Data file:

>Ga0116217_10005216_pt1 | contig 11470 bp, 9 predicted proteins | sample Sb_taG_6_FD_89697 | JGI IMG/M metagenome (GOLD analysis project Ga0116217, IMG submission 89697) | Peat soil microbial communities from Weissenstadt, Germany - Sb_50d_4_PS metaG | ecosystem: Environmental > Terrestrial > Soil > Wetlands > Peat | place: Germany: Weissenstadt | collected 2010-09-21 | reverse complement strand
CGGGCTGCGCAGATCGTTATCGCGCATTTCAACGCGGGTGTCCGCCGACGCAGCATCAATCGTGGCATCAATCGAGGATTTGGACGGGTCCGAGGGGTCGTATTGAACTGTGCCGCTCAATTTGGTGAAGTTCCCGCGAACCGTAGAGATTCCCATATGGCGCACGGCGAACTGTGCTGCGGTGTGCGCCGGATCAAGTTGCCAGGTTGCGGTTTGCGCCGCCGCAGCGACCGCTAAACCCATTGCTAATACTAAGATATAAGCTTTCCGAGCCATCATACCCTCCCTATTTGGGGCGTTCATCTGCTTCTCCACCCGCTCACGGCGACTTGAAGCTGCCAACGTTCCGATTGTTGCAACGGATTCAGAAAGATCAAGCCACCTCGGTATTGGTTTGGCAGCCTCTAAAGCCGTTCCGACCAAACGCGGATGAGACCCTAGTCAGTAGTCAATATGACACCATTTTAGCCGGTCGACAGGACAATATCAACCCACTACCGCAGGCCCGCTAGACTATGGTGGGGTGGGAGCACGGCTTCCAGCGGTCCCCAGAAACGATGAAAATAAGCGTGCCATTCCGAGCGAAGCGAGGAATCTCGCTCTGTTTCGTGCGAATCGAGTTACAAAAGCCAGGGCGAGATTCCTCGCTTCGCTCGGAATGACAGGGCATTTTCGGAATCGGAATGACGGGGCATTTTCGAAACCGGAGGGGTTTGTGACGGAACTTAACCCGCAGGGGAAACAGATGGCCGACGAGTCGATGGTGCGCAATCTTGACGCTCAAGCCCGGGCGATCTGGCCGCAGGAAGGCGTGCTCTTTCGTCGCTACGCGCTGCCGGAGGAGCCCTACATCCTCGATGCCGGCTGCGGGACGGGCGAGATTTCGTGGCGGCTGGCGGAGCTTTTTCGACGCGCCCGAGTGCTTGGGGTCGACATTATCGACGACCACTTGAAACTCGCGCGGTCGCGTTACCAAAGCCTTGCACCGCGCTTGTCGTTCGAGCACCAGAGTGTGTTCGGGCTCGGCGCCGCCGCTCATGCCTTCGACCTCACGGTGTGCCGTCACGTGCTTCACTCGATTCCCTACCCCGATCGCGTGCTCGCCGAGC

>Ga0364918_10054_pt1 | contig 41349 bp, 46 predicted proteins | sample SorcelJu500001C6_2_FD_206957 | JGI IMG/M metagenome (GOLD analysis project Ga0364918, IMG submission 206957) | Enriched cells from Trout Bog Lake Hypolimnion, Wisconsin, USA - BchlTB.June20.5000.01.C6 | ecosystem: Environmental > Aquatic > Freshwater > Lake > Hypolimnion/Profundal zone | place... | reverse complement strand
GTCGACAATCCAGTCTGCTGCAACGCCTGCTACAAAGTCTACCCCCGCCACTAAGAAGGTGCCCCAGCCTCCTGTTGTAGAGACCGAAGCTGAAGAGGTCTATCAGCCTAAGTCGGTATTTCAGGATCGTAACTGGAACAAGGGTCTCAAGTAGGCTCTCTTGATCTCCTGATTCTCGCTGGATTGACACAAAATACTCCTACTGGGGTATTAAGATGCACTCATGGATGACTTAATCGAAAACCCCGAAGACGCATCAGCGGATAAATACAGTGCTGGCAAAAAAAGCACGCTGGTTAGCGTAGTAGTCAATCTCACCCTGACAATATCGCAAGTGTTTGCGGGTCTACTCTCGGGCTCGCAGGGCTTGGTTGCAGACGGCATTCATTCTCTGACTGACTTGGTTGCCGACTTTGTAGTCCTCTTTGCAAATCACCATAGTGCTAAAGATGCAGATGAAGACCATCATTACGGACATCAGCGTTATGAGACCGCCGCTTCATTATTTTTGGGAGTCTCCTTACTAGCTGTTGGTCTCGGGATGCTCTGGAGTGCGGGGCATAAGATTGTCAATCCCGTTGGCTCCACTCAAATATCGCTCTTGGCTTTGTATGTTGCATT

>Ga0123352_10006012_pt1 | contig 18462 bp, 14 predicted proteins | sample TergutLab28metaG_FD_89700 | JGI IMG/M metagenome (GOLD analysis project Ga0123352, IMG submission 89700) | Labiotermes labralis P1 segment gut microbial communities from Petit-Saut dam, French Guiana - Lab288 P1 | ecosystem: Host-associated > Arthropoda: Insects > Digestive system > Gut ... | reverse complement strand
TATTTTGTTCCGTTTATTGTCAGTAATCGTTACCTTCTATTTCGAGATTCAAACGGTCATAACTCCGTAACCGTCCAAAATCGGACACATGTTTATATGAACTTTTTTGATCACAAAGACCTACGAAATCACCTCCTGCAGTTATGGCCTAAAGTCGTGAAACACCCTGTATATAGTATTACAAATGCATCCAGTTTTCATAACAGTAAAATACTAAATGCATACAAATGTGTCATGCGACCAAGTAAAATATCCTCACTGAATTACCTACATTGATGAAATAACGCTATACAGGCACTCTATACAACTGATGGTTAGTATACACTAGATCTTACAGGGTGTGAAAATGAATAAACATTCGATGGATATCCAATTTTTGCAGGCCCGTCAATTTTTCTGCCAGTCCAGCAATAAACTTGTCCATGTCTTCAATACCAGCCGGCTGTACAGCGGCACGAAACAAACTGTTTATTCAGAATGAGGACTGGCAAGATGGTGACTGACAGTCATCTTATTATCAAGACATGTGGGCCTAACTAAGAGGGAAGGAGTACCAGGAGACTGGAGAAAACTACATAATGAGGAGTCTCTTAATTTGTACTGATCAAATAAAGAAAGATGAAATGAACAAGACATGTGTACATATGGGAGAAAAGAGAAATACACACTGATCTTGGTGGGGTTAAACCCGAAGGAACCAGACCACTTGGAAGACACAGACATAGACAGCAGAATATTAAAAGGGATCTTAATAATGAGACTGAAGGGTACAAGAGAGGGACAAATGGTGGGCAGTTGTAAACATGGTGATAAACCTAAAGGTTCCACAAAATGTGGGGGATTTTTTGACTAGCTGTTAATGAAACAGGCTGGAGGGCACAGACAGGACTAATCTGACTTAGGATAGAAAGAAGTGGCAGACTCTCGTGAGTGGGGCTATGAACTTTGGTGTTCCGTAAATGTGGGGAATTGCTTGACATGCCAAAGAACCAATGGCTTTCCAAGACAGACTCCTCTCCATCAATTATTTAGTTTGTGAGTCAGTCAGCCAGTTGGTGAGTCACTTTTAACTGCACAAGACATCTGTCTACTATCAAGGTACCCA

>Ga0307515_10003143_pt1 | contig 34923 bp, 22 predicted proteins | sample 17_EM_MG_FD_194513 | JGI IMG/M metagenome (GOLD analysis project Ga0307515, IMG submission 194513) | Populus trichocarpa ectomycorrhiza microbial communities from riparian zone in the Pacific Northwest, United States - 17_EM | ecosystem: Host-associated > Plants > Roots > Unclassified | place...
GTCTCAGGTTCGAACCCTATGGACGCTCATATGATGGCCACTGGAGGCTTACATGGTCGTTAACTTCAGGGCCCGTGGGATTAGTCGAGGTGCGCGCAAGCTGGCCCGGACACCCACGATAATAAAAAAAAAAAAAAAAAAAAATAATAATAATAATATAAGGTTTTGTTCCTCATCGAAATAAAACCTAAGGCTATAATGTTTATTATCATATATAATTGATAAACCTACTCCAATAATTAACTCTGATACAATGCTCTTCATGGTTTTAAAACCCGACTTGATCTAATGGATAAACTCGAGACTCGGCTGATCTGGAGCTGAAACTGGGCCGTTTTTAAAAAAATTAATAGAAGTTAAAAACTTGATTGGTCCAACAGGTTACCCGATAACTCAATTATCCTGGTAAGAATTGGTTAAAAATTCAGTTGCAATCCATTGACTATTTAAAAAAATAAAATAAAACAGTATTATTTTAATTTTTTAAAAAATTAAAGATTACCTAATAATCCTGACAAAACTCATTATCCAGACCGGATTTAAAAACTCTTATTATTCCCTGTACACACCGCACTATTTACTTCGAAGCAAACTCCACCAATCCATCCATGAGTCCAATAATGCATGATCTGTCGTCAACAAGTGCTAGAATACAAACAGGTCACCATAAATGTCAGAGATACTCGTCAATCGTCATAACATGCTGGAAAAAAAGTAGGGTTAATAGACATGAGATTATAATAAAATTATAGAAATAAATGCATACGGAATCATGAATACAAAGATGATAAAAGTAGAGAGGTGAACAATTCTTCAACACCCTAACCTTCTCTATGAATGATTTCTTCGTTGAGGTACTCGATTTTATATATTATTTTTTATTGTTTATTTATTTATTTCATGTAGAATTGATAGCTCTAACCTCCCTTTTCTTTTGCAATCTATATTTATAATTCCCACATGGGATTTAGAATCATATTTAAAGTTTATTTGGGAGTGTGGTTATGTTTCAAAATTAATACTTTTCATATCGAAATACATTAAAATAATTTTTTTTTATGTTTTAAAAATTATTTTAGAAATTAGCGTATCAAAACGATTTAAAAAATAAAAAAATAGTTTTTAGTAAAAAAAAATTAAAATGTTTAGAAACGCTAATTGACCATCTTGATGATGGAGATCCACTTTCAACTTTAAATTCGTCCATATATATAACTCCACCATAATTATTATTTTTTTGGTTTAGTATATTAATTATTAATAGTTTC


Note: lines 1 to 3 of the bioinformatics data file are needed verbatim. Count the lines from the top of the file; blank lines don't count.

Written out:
>Ga0116217_10005216_pt1 | contig 11470 bp, 9 predicted proteins | sample Sb_taG_6_FD_89697 | JGI IMG/M metagenome (GOLD analysis project Ga0116217, IMG submission 89697) | Peat soil microbial communities from Weissenstadt, Germany - Sb_50d_4_PS metaG | ecosystem: Environmental > Terrestrial > Soil > Wetlands > Peat | place: Germany: Weissenstadt | collected 2010-09-21 | reverse complement strand
CGGGCTGCGCAGATCGTTATCGCGCATTTCAACGCGGGTGTCCGCCGACGCAGCATCAATCGTGGCATCAATCGAGGATTTGGACGGGTCCGAGGGGTCGTATTGAACTGTGCCGCTCAATTTGGTGAAGTTCCCGCGAACCGTAGAGATTCCCATATGGCGCACGGCGAACTGTGCTGCGGTGTGCGCCGGATCAAGTTGCCAGGTTGCGGTTTGCGCCGCCGCAGCGACCGCTAAACCCATTGCTAATACTAAGATATAAGCTTTCCGAGCCATCATACCCTCCCTATTTGGGGCGTTCATCTGCTTCTCCACCCGCTCACGGCGACTTGAAGCTGCCAACGTTCCGATTGTTGCAACGGATTCAGAAAGATCAAGCCACCTCGGTATTGGTTTGGCAGCCTCTAAAGCCGTTCCGACCAAACGCGGATGAGACCCTAGTCAGTAGTCAATATGACACCATTTTAGCCGGTCGACAGGACAATATCAACCCACTACCGCAGGCCCGCTAGACTATGGTGGGGTGGGAGCACGGCTTCCAGCGGTCCCCAGAAACGATGAAAATAAGCGTGCCATTCCGAGCGAAGCGAGGAATCTCGCTCTGTTTCGTGCGAATCGAGTTACAAAAGCCAGGGCGAGATTCCTCGCTTCGCTCGGAATGACAGGGCATTTTCGGAATCGGAATGACGGGGCATTTTCGAAACCGGAGGGGTTTGTGACGGAACTTAACCCGCAGGGGAAACAGATGGCCGACGAGTCGATGGTGCGCAATCTTGACGCTCAAGCCCGGGCGATCTGGCCGCAGGAAGGCGTGCTCTTTCGTCGCTACGCGCTGCCGGAGGAGCCCTACATCCTCGATGCCGGCTGCGGGACGGGCGAGATTTCGTGGCGGCTGGCGGAGCTTTTTCGACGCGCCCGAGTGCTTGGGGTCGACATTATCGACGACCACTTGAAACTCGCGCGGTCGCGTTACCAAAGCCTTGCACCGCGCTTGTCGTTCGAGCACCAGAGTGTGTTCGGGCTCGGCGCCGCCGCTCATGCCTTCGACCTCACGGTGTGCCGTCACGTGCTTCACTCGATTCCCTACCCCGATCGCGTGCTCGCCGAGC

>Ga0364918_10054_pt1 | contig 41349 bp, 46 predicted proteins | sample SorcelJu500001C6_2_FD_206957 | JGI IMG/M metagenome (GOLD analysis project Ga0364918, IMG submission 206957) | Enriched cells from Trout Bog Lake Hypolimnion, Wisconsin, USA - BchlTB.June20.5000.01.C6 | ecosystem: Environmental > Aquatic > Freshwater > Lake > Hypolimnion/Profundal zone | place... | reverse complement strand